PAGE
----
American Woman Who Shattered Space Ceiling
Sally Ride communicating with ground controllers during the six-day space mission of the Challenger in 1983. More Photos »
By DENISE GRADY
Published: July 23, 2012 245 Comments
Sally Ride, the first American woman to fly in space, died on Monday at her home in San Diego. She was 61.
Dr. Ride with fellow crew members at the Kennedy Space Center in Florida before an October 1984 flight aboard the Challenger. More Photos »
The cause was pancreatic cancer, her company, Sally Ride Science, announced on its Web site.
Dr. Ride, a physicist who was accepted into the space program in 1978 after she answered a newspaper ad for astronauts, flew on the shuttle Challenger on June 18, 1983, and on a second mission in 1984. At 32, she was also the youngest American in space.
She later became the only person to sit on both panels investigating the catastrophic shuttle accidents that killed all astronauts on board — the Challenger explosion in 1986 and the Columbia crash in 2003.
Dr. Ride was finishing studies at Stanford University — she had degrees in physics and astrophysics (and also English) — and looking for a job when she saw NASA’s advertisement. She looked at the qualifications and said, “I’m one of those people,” she told The New York Times in 1982.
She applied, and made the cut.
“The women’s movement had already paved the way, I think, for my coming,” she said.
By the time she began studying laser physics at Stanford, women had already broken through into the physics department, once a boys’ club. And when she applied to the space program, NASA had already made a commitment to admit women.
But there were still rough spots. Speaking to reporters before the first shuttle flight, Dr. Ride — chosen in part because she was known for keeping her cool under stress — politely endured a barrage of questions focused on her sex: Would spaceflight affect her reproductive organs? Did she plan to have children? Would she wear a bra or makeup in space? Did she cry on the job? How would she deal with menstruation in space?
The CBS News reporter Diane Sawyer asked her to demonstrate a newly installed privacy curtain around the shuttle’s toilet. On “The Tonight Show,” Johnny Carson joked that the shuttle flight would be delayed because Dr. Ride had to find a purse to match her shoes.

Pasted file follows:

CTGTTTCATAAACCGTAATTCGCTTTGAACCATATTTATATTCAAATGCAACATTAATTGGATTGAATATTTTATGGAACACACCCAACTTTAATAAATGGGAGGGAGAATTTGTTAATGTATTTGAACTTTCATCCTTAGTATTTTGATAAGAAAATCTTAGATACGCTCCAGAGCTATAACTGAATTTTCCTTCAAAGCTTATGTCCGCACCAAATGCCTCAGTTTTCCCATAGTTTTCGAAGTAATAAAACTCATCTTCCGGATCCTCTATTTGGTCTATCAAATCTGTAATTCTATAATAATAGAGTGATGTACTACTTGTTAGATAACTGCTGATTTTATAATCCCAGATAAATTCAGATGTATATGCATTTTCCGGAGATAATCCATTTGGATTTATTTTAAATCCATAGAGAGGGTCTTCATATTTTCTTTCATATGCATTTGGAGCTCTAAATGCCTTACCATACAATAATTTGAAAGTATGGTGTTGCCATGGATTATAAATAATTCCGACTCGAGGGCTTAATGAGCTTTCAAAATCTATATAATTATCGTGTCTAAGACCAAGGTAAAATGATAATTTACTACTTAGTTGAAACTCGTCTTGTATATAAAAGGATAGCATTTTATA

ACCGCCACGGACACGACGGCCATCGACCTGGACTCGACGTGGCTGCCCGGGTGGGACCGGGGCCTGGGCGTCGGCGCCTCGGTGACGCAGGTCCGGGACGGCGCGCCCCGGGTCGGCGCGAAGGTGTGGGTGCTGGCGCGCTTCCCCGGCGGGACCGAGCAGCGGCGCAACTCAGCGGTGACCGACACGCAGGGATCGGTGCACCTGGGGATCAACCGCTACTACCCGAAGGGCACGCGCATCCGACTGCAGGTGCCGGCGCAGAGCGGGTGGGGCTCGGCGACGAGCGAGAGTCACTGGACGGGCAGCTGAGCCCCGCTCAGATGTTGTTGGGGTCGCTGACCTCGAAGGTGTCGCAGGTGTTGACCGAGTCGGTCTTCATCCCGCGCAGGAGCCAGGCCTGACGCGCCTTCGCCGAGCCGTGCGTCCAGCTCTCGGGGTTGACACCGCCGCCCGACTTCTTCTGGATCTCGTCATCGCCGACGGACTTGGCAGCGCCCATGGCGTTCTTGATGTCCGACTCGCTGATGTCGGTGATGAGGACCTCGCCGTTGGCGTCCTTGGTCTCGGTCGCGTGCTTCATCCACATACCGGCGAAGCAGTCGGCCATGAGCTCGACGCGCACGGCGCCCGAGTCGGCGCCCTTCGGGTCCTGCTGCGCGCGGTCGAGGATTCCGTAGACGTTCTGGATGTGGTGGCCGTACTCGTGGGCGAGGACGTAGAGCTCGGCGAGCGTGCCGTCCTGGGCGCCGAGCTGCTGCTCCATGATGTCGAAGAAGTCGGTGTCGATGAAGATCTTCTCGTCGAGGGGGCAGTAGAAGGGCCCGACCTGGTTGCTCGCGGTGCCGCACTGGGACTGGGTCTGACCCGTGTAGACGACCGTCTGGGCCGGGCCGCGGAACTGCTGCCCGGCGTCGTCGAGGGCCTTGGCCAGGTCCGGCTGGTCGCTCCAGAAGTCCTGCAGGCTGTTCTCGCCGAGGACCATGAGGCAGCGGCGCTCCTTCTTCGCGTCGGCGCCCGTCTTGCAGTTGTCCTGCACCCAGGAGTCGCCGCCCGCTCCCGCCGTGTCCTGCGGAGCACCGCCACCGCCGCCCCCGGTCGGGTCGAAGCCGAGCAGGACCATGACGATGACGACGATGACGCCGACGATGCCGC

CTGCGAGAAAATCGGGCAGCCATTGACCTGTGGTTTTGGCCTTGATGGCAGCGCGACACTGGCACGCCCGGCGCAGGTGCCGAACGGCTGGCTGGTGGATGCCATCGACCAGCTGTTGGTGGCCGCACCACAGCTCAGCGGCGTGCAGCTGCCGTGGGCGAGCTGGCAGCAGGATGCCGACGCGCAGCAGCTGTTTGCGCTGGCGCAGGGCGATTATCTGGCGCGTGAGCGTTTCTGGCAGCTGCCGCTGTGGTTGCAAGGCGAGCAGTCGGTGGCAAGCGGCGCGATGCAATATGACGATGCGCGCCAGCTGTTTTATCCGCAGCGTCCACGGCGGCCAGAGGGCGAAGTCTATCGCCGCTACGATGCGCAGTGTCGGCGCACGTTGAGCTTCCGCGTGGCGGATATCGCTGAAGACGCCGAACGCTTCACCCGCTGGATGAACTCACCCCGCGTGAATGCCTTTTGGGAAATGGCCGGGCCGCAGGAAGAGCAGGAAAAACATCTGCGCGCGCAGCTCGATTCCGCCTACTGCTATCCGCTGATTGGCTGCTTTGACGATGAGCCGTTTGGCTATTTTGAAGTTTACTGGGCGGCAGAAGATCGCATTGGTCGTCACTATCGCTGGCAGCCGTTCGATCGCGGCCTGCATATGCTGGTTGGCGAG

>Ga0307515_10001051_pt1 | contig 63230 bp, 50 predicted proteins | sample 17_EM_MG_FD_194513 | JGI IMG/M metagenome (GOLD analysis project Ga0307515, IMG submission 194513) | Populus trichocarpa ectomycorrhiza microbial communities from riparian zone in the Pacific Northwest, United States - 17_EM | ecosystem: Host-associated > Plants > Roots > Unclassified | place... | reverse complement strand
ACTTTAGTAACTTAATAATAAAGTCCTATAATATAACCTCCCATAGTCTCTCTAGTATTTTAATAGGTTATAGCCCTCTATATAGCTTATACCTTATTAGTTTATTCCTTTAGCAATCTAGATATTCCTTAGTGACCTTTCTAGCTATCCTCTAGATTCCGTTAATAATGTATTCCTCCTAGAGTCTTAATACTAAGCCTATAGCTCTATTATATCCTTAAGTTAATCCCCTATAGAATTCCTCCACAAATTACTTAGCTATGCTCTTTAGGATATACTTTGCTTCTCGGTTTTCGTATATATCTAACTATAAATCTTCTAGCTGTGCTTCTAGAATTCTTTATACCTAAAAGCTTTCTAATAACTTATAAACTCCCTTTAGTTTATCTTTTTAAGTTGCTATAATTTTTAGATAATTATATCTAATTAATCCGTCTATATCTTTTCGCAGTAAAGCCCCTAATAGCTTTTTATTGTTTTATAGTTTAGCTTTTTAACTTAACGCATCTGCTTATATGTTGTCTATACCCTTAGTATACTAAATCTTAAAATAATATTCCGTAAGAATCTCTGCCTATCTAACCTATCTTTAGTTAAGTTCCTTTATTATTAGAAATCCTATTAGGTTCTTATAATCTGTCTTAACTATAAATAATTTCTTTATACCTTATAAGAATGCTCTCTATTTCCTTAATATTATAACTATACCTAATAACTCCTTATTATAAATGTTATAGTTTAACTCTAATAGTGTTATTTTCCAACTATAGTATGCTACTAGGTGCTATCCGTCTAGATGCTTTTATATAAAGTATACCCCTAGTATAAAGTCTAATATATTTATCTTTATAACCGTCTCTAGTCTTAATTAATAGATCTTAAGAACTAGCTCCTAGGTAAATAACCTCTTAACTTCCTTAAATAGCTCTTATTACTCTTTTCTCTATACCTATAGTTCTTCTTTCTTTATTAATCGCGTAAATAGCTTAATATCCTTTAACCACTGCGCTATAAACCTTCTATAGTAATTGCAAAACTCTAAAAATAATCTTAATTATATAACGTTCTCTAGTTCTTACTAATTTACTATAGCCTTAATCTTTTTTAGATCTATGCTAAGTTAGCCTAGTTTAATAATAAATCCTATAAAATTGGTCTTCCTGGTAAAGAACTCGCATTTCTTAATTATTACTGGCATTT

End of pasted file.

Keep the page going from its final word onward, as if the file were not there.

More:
At a NASA news conference, Dr. Ride said: “It’s too bad this is such a big deal. It’s too bad our society isn’t further along.”
The Soviets had already sent two women into space. When one came aboard a space station, a male cosmonaut welcomed her by saying the kitchen and an apron were all ready for her.
In her early days at NASA, Dr. Ride trained in parachute jumping, water survival, weightlessness and the huge G-forces of a rocket launch. She learned to fly a jet plane. She also switched from physics to engineering and helped in the development of a robotic arm for the space shuttle. The Challenger commander, Robert L. Crippen, chose her for the 1983 mission in part because of her expertise with the device. She was part of a crew of five that spent about six days in space, during which she used the arm to deploy and retrieve a satellite.
At Cape Canaveral, many in the crowd of 250,000 that watched the launching wore T-shirts that said, “Ride, Sally Ride” — from the lyrics of the song “Mustang Sally.”
The next day, Gloria Steinem, editor of Ms. magazine at the time, said, “Millions of little girls are going to sit by their television sets and see they can be astronauts, heroes, explorers and scientists.”
When the shuttle landed, Dr. Ride told reporters, “I’m sure it was the most fun that I’ll ever have in my life.”
Her next mission, in 1984, lasted about eight days. She was on the roster for another shuttle flight before the Challenger blew up on Jan. 28, 1986, 73 seconds after taking off from Cape Canaveral. But the program was immediately suspended, and she retired the next year.
As a member of the panel appointed by President Ronald Reagan to investigate the accident, Ms. Ride gained a reputation for asking tough questions. The panel learned from testimony and other evidence that there had been signs of trouble on earlier Challenger flights, but that they had been dismissed as not critical. Dr. Ride told a colleague it was difficult not to be angered by the findings.